Seeking Synergies for Mainstreaming Gender in Flood Management

APFM participated in two gender-focused events over the past few months to find synergies with potential partners for the Training Manual for Mainstreaming Gender in Flood Management, which is currently under development.

APFM attended the European Geosciences Union General Assembly in Vienna, Austria from 23 to 28 April 2017 to participate in a special session on Hydrological risk under a gender and age perspective. The APFM presentation highlighted the World Meteorological Organization’s efforts in gender mainstreaming in geosciences, with a special focus on integrated flood management. Through this event, APFM found opportunities for testing and linking with possible beneficiaries for the training manual.

On 19 June 2017, APFM participated in a workshop held by the Global Water Partnership (GWP) in Stockholm, Sweden focusing on Gender Equality and Social Inclusion in Water Resources Management. GWP shared findings from its scoping study on the Gender-Water-Development Nexus and led dynamic discussions on identifying gaps and opportunities, lessons learned, getting started, monitoring and evaluation, the importance of sex-disaggregated data, and taking action. The workshop was a good opportunity for networking with potential donors, civil society members, academics and river basin representatives.

APFM is actively seeking funding opportunities for the development of the training manual. Please get in touch with us if you are interested in collaborating with APFM on this effort!


New Resource on Harnessing Nature to Manage Rising Flood Risk

APFM Support Base Partner World Wildlife Fund has released Natural and Nature-Based Flood Management: A Green Guide (Flood Green Guide)introducing an integrated framework for flood management, and drawing on policy, green infrastructure and conventional engineering to help communities adapt and better manage growing flood risk. The Flood Green Guide is an open-source resource supported by training and a resource library, and drew from the APFM IFM Tools during its development. APFM is working with WWF on developing a training curriculum based on the Flood Green Guide, specifically designed for those responsible for flood risk management, including municipal governments, community groups and non-governmental organizations worldwide.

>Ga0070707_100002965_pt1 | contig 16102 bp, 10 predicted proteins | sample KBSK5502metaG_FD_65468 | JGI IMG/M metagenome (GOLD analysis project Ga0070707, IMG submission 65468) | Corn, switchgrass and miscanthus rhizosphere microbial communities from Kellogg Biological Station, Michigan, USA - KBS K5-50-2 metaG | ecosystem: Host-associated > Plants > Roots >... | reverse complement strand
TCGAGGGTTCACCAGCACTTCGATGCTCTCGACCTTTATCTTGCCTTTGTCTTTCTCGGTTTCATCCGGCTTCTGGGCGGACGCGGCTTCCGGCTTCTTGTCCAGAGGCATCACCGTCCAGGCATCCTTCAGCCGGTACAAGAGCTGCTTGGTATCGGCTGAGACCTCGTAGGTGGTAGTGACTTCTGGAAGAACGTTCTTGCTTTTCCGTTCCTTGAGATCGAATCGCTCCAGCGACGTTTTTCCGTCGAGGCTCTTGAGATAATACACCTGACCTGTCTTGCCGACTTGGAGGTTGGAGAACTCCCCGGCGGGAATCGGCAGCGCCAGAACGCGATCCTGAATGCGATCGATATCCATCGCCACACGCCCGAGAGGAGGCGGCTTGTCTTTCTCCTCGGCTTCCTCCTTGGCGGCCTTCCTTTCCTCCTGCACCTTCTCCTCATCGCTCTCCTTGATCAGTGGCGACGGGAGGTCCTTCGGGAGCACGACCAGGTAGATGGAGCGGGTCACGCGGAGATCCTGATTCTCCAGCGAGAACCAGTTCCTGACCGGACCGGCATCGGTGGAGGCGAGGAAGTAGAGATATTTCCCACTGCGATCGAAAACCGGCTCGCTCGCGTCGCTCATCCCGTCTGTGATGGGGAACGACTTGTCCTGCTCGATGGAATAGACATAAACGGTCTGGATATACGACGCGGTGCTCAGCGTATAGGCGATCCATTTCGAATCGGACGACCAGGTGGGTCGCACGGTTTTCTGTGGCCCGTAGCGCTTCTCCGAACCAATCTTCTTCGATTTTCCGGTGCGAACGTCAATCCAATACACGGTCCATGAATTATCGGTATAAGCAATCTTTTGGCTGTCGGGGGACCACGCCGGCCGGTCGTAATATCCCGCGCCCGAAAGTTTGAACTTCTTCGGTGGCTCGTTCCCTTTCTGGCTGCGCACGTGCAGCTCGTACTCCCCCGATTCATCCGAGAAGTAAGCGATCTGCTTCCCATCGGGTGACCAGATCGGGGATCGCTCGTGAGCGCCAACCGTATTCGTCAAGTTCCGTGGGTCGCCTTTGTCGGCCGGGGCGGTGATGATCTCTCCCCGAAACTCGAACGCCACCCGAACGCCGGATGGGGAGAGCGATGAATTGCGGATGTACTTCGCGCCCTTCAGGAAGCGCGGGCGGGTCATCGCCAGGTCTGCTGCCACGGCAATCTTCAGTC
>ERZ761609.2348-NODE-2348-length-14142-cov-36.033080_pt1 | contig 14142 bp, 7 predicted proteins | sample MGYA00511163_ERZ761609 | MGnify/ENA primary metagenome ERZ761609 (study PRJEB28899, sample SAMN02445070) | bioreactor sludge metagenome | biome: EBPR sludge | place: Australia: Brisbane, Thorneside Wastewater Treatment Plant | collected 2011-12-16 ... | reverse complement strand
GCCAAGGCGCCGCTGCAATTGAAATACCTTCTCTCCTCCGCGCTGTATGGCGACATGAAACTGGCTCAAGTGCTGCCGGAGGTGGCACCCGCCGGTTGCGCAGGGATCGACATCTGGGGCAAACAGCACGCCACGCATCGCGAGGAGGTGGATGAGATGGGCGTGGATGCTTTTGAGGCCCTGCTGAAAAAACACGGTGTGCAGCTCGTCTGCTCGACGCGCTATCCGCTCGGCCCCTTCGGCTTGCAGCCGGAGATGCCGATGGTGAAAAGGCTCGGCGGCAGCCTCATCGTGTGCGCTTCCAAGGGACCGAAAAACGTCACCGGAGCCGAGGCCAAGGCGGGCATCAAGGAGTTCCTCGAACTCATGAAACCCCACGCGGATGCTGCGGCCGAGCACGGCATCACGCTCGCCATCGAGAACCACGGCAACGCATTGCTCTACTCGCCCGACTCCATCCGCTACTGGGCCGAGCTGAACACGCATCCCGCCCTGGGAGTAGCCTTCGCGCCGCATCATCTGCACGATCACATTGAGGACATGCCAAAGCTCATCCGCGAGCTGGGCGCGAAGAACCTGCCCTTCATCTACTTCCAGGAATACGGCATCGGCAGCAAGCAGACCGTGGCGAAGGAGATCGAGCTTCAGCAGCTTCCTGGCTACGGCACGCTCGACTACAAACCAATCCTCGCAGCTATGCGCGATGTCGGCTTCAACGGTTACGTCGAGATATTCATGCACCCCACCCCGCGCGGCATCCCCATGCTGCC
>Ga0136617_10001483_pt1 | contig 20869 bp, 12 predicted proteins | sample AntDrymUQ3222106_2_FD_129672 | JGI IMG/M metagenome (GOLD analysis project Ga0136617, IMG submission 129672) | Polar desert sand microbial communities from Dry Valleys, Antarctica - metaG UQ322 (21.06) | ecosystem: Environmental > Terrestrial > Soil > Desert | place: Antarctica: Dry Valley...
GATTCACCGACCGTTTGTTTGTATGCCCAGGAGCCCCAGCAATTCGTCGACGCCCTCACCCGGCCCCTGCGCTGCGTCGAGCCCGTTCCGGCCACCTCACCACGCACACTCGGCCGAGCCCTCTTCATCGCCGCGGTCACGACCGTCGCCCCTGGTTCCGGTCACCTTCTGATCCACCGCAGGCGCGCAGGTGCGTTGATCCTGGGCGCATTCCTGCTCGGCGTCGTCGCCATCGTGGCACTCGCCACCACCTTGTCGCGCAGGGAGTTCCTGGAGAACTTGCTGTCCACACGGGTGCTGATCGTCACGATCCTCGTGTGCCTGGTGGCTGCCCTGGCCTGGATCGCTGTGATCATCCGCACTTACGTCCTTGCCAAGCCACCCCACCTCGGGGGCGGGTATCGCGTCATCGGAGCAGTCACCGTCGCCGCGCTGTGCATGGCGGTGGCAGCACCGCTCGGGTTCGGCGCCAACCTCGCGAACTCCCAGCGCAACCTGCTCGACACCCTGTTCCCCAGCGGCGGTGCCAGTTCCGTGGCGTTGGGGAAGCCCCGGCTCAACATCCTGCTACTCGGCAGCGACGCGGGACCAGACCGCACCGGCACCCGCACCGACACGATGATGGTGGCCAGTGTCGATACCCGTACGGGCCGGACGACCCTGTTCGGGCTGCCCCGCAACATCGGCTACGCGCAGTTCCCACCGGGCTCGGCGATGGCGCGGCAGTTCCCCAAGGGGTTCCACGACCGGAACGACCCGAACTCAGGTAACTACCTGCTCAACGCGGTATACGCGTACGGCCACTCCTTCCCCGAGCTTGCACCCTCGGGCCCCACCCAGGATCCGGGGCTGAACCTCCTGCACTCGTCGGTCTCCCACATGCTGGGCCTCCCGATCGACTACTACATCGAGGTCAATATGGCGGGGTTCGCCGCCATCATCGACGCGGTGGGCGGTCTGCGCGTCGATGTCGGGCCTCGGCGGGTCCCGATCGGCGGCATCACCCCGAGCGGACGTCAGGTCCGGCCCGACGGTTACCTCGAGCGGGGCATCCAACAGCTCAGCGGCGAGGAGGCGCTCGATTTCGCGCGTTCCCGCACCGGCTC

“We can’t afford to continue to invest in short term solutions that don’t take into account how weather patterns, sea levels and land use are changing the nature and severity of flooding,” said Anita van Breda, World Wildlife Fund’s senior director of environment and disaster. “We need to design and develop systems that can adapt to changing circumstances while also keeping our communities, infrastructure, and environment safe. The most durable flood management strategies are locally specific and factor in what’s happening in the watershed, both upstream and downstream of individual projects.”

The Flood Green Guide, developed in partnership with the U.S. Agency for International Development Office of U.S.  Foreign Disaster Assistance (USAID/OFDA), provides a step-by-step framework for flood managers to understand the factors contributing to flood risk in their region, and to pull together the appropriate policies, nature based solutions, and traditional engineering to address the problem.

The guide promotes using non-structural methods such as land use zoning as first step, and then integration of natural and nature-based methods, combined with hard engineering if needed, to manage flood risk. Natural and nature-based methods, like upstream reforestation, green roofs on downstream urban areas and wetland restorations and management can improve the function of – and reduce overall costs associated with – conventional engineering. They also allow communities to reap the co-benefits the environment can provide such as: cleaner water, reduced air temperatures and green space for human recreation while protecting livelihoods such as agriculture and fishing.